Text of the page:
We just finished our new website
It has a new photos. blog, and a 2014 schedule
Check it out
The weather outside is frightful for photography it is quite delightful.
Let it Snow!!! Let it Snow!!! Let it Snow!!!
Winter photography can be challenging but it is worth the effort. Here are some tips to improve your winter photography.
Don’t Exposure Camera equipment to Extreme Temperature Changes. Condensation is a major problem for camera equipment. Electronics and moisture don’t mix well. The good news is that the moisture will eventually evaporate if the equipment is allowed to warm up to room temperature, but it can take a long time.
I keep my camera in its bag before going indoors or outside. The bag insulates the gear a little from extreme temperature changes. When I return home I just leave my gear in the camera bag and make sure I don’t open the bag for at least one hour.
I also keep my car cold. It minimizes condensation. It also seems like less of a shock from going out of the warm vehicle to the cold. If you take off you gloves and coat, crank the heat, you will find it tempting not to even get out of the car and take a picture.
Keep batteries warm. Your camera will work fine in very cold temperatures as long as it has functioning batteries. Batteries drain quicker with cold weather. When I do a winter shoot I often bring several sets of batteries which are charged daily. Certain types of batteries perform better than others in the cold. I keep extra batteries in a pocket inside my jacket where I can keep them warm. Sometimes I put a chemical hand warmer in that pocket also. I often rotate the batteries between my camera and my warm pocket.
Tripods: Avoid touching a cold tripod with you bare hands. Some people use tripod leg warmers to help with this problem. Several manufactures make tripod leg warmers. You can also use plumber’s pipe insulation for the tripod legs. For less than five bucks you can make your own tripod leg covers from foam pipe insulation and hockey tape (the best tape to use ’cause it can handle the cold). Be careful not to force your tripod into the snow. You can damage you tripod.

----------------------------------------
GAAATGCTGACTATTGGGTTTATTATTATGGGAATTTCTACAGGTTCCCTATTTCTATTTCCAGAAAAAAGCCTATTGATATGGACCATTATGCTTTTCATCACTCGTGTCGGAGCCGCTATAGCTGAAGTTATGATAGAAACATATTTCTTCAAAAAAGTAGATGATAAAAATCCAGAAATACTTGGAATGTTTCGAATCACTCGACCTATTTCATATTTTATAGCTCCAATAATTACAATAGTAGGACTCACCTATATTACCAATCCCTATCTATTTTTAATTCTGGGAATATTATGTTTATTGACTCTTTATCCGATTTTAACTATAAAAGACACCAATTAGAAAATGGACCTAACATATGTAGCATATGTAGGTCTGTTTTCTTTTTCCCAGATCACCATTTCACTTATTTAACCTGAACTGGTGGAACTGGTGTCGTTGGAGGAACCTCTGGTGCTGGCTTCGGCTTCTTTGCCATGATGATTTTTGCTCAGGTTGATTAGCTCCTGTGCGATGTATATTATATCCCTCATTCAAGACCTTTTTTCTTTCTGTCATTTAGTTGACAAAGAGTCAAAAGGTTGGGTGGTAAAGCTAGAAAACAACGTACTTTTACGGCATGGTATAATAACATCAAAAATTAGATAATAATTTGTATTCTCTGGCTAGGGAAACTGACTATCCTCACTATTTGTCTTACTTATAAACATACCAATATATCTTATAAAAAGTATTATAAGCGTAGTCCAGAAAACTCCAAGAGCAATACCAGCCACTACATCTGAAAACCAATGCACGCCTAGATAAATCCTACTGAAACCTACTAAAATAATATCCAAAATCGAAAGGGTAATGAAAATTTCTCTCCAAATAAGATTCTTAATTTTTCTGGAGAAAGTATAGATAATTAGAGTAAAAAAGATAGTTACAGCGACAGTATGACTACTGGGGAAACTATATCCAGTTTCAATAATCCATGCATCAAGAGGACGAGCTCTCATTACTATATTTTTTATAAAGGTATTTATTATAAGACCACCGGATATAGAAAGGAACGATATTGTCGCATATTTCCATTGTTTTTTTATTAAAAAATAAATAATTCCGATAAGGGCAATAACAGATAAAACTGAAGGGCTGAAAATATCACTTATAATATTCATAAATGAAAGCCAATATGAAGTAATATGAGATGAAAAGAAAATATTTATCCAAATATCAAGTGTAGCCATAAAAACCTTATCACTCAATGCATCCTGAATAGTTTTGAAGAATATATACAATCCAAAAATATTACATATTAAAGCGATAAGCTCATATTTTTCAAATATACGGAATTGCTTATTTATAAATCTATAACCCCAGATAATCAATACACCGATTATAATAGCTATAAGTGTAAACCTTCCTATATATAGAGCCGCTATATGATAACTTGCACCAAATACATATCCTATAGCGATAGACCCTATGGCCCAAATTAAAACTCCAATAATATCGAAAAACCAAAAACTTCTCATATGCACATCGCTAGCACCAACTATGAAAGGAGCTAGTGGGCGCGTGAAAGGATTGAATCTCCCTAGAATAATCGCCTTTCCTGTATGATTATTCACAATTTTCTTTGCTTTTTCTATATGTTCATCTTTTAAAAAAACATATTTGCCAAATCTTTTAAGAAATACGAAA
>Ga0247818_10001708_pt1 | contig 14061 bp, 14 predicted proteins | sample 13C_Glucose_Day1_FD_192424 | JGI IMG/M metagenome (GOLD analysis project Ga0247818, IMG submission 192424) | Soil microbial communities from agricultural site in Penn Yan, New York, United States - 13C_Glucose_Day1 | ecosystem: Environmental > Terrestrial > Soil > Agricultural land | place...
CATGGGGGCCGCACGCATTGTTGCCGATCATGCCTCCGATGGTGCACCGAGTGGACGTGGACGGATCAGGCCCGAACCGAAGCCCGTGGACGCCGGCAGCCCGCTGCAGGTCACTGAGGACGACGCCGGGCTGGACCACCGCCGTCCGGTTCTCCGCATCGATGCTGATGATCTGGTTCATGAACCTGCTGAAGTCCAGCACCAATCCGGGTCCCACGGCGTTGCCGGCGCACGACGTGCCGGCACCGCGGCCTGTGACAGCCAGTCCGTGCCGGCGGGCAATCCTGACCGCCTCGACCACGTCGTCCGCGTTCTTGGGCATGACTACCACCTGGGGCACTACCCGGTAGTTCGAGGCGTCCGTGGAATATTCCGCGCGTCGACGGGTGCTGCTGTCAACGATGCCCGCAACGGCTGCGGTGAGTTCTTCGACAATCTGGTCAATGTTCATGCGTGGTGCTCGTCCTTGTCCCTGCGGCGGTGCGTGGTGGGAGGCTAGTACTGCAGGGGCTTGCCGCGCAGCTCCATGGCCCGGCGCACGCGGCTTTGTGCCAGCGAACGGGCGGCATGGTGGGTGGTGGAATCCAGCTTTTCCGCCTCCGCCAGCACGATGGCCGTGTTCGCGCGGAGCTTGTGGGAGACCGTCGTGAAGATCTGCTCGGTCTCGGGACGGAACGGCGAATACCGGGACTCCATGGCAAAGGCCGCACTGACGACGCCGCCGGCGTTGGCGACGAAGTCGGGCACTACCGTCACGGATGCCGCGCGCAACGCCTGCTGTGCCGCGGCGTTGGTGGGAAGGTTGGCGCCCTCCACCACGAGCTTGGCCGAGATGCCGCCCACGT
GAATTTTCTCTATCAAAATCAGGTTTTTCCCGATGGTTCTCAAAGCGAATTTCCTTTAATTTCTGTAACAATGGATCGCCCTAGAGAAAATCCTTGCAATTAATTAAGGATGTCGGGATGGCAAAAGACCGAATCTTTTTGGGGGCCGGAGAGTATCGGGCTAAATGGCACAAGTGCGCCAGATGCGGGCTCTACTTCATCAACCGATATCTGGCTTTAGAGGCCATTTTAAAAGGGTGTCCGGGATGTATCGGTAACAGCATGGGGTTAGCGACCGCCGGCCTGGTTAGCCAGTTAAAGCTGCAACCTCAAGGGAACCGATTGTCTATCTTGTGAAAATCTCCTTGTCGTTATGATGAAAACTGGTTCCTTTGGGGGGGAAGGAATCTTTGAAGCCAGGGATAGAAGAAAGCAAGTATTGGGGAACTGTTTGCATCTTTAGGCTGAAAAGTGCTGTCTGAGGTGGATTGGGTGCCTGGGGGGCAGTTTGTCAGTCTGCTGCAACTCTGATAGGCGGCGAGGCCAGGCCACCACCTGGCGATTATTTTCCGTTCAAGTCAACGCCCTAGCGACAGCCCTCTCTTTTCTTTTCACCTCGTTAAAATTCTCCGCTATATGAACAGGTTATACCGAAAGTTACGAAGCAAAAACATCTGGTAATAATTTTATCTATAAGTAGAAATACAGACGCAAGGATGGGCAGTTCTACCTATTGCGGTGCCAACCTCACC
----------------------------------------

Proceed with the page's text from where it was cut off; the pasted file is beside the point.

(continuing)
A Lens hood can help to prevent problems with snow on the front element of a lens from falling or blowing snow.
Hand Warmers are easy to use, they start warming the instant you open the package. You can keep some in your boots, gloves, and coast pockets. I keep one stuffed in each glove or mitten, and this way my gloves are always warm when I put them back on.
Exposure: don’t blow out the whites. The camera will want to make the snow a neutral gray color which is a problem. Learn to read the histogram and you will find exposing the snow properly is very easy.
Get out early. Winter landscape photography looks best with fresh snow on the branches. It is best to be out there before it melts or gets blown off the branches.
Take extra precautions. Let other know of you travel plans in event of an emergency. Bring emergency supplies with you on your adventures.
You can add interest and color to snow shots simply by including a colorful object or two in your composition.
Fly to Florida. If you need a break from the cold you can’t beat Florida. It is warm and incredibly beautiful. The wildlife photography is incredible. Winter is the dry season in Florida. Since there is less water the wildlife concentrates into smaller areas which make it a wildlife photographer’s paradise.
Some of my favorite photo opportunities are during winter. Don’t let the cold keep you inside. Get out and enjoy.
Dress for the Cold. Proper dress is critical for outdoor winter photography. It will keep you warm, comfortable and dry. Winter weather can lead to frostbite and hypothermia.
The important thing to remember is to dress in layers. Layering simply means wearing a combination of clothes (in layers) to help regulate your temperature and keep you warm and dry. You can add or subtract layers to match the weather and activity. Once you have a layering plan, you can adjust your temperature control simply by removing or adding layers as needed.
There are essentially three layers to consider: base, mid, and outer. Each layer has a specific function. The base layer wicks moisture & perspiration away from your skin to keep you warm. The mid layer is for insulation and keeping you warm. The outer layer allows moisture to escape while blocking wind, and repel water.